A Whakatāne therapist says the Whakaari eruption and Christchurch mosque shooting reveal a health system unable to deal with mass casualty events.
This comes amid calls for millions of dollars of promised mental health funding to be urgently re-routed to Canterbury and the Bay of Plenty.
Irene Begg, a trauma counsellor based near Whakatāne, was involved in the mental health response to the Whakaari eruption and the Christchurch mosque shooting.
She said the same problems of people suffering from vicarious trauma, struggling access to access funded mental health support, have cropped up in both tragedies, while hospital workers and emergency service staff could access counselling through their employer.
ACC only covered work-related mental injury and mental injury that was the result of a physical injury. Extended family members were not covered for funded counselling.
Begg believed the mental health system needs to be better prepared for traumatic events in the future, such as ACC widening its eligibility criteria so families were included.
"The likes of ACC should come to the party and at least offer 10 [counselling] sessions for people involved in such incidents or natural disasters where loved ones have been killed, and they have been affected by this," she said.
In the 2019 budget, the government dedicated $455m for a frontline mental health service to be rolled out across the country over five years.
Health Minister Andrew Little previously said that it was unfortunate this had not yet reached the Bay of Plenty.
But Begg said there was no indication on when this will be available in the region.
"It's all very vague. The government says its going to roll out this and that, but we haven't seen it in the provinces."
Whakatāne psychologist Veerle Poels believed this additional support should be first made available in priority areas where traumatic events have occurred first, like Christchurch and the Bay of Plenty.
She said it was a "no-brainer" to roll out it out there, so people in need had easier access to mental health professionals.
National Party's mental health spokesperson Matt Doocey said the Whakaari and Christchurch tragedies highlighted the the lack of mental health support available for some people.
He said out of the $455m of funding the government had earmarked for the frontline service, only $56 million had been spent, and the service had been rolled out to just 11 percent of GP services.
Doocey said the frontline service should be urgently rolled out to priority areas, such as the Bay of Plenty.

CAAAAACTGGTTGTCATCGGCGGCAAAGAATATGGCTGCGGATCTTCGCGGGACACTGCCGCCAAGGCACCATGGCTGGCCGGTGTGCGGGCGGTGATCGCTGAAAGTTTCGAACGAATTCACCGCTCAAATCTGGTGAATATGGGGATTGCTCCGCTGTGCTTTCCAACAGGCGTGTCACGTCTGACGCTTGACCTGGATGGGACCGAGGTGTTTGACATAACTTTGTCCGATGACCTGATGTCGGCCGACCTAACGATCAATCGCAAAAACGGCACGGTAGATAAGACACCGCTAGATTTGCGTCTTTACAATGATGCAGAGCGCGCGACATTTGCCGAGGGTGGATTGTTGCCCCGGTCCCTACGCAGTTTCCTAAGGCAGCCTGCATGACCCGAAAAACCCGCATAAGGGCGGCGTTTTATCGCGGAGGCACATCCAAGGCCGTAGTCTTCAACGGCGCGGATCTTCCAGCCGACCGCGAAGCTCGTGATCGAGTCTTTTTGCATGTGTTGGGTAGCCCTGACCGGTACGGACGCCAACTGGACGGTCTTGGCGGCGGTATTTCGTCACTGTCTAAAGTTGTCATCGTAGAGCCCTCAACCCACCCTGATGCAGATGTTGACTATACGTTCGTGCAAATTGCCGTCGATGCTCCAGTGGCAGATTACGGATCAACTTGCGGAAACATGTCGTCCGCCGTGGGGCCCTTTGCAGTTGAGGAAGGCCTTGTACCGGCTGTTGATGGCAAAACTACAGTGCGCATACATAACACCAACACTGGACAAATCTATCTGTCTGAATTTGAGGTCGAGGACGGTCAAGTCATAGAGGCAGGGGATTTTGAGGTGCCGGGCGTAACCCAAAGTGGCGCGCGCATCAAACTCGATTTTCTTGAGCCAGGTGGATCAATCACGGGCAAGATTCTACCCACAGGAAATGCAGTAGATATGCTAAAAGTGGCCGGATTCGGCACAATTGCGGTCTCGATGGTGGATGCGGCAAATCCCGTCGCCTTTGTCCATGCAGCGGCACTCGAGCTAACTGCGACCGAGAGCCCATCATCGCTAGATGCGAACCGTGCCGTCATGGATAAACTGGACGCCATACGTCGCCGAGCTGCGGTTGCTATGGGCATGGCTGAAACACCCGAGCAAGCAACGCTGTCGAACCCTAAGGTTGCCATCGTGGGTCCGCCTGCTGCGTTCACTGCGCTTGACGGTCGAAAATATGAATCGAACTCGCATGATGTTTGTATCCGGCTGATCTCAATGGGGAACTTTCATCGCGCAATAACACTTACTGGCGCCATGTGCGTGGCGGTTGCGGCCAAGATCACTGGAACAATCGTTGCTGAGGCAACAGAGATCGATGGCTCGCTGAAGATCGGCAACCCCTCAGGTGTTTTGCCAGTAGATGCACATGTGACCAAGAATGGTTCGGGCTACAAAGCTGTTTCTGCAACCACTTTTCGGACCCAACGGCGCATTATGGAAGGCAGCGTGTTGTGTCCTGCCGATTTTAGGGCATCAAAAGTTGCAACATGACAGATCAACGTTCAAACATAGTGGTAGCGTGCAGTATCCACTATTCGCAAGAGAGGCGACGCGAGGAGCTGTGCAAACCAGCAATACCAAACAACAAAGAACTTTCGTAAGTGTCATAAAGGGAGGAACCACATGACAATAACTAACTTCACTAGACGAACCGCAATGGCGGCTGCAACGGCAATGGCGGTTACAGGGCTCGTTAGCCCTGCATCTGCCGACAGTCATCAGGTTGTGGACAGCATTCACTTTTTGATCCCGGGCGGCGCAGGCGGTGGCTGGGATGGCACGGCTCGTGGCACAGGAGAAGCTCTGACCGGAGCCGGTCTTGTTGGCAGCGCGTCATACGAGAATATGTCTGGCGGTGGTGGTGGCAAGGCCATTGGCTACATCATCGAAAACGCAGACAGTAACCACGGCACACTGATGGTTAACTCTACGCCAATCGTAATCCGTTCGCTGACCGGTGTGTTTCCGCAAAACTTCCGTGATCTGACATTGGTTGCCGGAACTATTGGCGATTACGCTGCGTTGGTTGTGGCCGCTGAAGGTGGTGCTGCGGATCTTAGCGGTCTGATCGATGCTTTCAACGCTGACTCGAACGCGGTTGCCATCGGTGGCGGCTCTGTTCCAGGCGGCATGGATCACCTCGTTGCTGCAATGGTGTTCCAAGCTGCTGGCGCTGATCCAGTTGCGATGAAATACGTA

Bay of Plenty District Health Board chief executive Pete Chandler said in a statement the DHB had not received any updates on the additional mental health service and when it might be rolled out to the area.
He said he did not expect to hear about it until later in January, due to the Christmas period shutdown.
"We will however be raising this topic at our regular DHB performance review with the Ministry, so that we are actively tracking progress on it," he said.
Chandler said a new psycho-social support co-ordinator had started at the DHB in late December last year and at this stage, no additional funding for local community support had been deemed necessary.
"With the proximity of Christmas to Whakaari it is more likely that any notable increase in demand would be seen during January and, as such, we will be looking carefully at this data once we receive it," he said.
The Ministry of Health spokesperson said in a statement Covid-19 had impacted on the roll-out of the programme during 2020.
The spokesperson said the prioritisation of funding was based on the readiness of the DHBs, primary health care and NGO providers in the area to provide the new services.
The $455m of funding was allocated across four years, with the amount of funding available for investment increasing each year. Over the first two years of the programme to 30 June 2021, $145m was available for investment.
"While, approximately $56.4 million has been spent to date, an additional $41 million has been committed in contract, and the remainder is forecast to be committed or spent by the end of the financial year," the spokesperson said.
The spokesperson said the frontline service was being progressively rolled out across the country, with services available at more than 100 GP sites across 15 DHBs and more than 47,000 sessions had been delivered to date.
The spokesperson said the delivery of the service through GPs was one aspect of a wider roll out.
The next round of funding, including for the Bay of Plenty, would be in July this year.
A spokesperson for the Ministry of Business, Innovation and Employment - which advises on ACC policy - said in a written statement that the organisation had evolved to incorporate more accident-related mental injuries, while still remaining a "fiscally-responsible" accident compensation scheme.
"Parliament has set parameters on the extent of mental health coverage to achieve this balance," the spokesperson said. "The Government is concerned about mental health in New Zealand, and is looking at this in a broader context, as a part of the formal response to He Ara Oranga, the report of the independent Inquiry into Mental Health and Addiction."
The Canterbury DHB's acting executive director of planning, funding and decision support, Ralph La Salle, said a range of mental health and counselling services have been made available to people affected by the mosque attacks, including counselling sessions by phone and text through the 1737 number.
The DHB also made free GP consults available to anyone impacted by the shootings and over 2100 free GP consults had been provided for people impacted so far, La Salle said.